Marikana inquiry: 'Mr X' to testify

A miner turned police witness is expected to shed light on the events leading up to the massacre.

FILE: Police look over at Lonmin’s Marikana mine workers who were protesting on 16 August, 2012 for more wages. Picture: EWN

JOHANNESBURG - One of the most crucial witnesses in the Farlam Commission of Inquiry is expected to testify this morning.

A miner who turned police witness and is only known as 'Mr X', is expected to shed light on the crowd that gathered on the koppie in Marikana almost two years ago.

The strikers spent several days on the koppie illegally and police claim they opened fire on the group after they came under attack, killing 34 people.

'Mr X' is expected to give details about the rituals the miners underwent in Marikana including the burning of a live sheep in preparation for a confrontation with police.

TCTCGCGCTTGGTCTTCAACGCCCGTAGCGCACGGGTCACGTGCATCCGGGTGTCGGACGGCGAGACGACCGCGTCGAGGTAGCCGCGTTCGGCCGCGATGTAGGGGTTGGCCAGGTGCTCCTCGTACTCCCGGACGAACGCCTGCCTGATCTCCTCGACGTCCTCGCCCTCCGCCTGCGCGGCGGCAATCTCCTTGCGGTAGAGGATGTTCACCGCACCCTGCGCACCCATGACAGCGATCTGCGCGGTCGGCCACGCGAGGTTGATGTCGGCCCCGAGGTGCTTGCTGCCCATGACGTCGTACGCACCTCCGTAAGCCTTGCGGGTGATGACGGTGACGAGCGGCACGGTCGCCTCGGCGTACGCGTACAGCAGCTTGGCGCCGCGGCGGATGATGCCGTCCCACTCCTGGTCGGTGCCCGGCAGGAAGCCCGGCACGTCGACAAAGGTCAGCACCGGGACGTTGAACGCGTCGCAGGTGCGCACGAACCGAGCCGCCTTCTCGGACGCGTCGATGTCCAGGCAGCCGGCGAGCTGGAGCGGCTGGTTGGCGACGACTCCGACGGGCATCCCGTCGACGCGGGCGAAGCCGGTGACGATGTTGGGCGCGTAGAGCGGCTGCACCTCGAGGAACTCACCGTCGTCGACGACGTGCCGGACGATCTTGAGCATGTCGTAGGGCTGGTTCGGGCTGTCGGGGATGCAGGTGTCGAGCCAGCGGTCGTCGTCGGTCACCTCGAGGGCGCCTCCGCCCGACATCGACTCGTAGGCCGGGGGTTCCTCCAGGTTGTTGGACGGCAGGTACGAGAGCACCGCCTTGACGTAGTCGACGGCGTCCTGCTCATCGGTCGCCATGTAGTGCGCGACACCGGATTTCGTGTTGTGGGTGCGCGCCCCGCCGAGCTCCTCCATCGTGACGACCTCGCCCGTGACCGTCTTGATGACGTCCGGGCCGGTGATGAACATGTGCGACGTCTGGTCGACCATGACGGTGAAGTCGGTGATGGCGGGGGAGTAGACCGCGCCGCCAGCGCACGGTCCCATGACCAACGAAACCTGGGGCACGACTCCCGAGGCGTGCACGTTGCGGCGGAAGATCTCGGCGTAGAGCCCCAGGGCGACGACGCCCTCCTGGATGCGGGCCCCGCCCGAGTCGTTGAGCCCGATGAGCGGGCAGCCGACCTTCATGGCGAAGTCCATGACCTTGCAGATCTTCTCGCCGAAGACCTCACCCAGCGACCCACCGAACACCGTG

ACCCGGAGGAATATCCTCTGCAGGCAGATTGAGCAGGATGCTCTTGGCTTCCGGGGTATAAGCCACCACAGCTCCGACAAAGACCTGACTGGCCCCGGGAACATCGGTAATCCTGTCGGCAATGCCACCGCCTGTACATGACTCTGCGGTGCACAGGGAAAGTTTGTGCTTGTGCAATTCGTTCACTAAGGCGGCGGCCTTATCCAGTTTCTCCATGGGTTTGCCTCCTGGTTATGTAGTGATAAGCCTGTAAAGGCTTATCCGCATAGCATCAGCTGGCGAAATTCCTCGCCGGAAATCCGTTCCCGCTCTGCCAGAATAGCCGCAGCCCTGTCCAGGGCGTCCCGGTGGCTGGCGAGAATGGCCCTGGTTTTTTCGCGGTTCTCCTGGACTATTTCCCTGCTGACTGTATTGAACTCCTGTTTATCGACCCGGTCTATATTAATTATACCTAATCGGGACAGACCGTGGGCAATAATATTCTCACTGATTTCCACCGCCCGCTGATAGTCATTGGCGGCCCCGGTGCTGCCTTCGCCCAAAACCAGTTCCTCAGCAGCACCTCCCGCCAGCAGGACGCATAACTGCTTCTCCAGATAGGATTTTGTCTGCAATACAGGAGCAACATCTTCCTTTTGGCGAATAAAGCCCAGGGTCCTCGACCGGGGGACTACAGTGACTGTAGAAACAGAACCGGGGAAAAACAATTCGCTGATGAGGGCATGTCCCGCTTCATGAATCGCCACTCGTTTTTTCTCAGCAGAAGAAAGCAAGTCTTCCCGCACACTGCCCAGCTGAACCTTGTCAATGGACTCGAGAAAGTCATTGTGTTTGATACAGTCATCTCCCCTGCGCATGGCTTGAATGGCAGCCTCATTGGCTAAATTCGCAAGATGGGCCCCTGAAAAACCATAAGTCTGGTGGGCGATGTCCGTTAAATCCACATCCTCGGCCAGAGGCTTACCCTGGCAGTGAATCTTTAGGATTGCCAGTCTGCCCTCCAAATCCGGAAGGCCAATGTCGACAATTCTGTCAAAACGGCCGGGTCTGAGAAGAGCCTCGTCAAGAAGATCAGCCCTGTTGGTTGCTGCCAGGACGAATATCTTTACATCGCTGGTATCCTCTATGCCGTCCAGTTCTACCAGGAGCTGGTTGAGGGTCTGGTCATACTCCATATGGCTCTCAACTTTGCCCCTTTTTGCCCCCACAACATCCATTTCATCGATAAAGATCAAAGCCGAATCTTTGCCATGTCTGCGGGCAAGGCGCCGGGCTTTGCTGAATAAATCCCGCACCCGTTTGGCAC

He will also testify about killings that happened before 16 August where Lonmin security guards, police and workers who didn't want to participate in the strike, were targeted.

'Mr X' may incriminate some of his colleagues which is why his identity has been protected.

Commission chair Ian Farlam ruled earlier this year that 'Mr X's' identity may not be revealed to the public, but only to relevant parties and their clients two weeks prior to his testimony.

He will testify in camera from a remote location.

Several people who were expected to testify at the commission have been killed since the hearings commenced in 2012.

President Jacob Zuma appointed the inquiry to investigate whether police were justified in using lethal force on the day 34 striking miners were gunned down in the North West mining town on 16 August 2012.

The Marikana standoff has been described as the bloodiest shootout in post-apartheid South Africa.

Ten others, including two policemen and two security guards, were killed in strike-related violence in the days leading up to the shooting.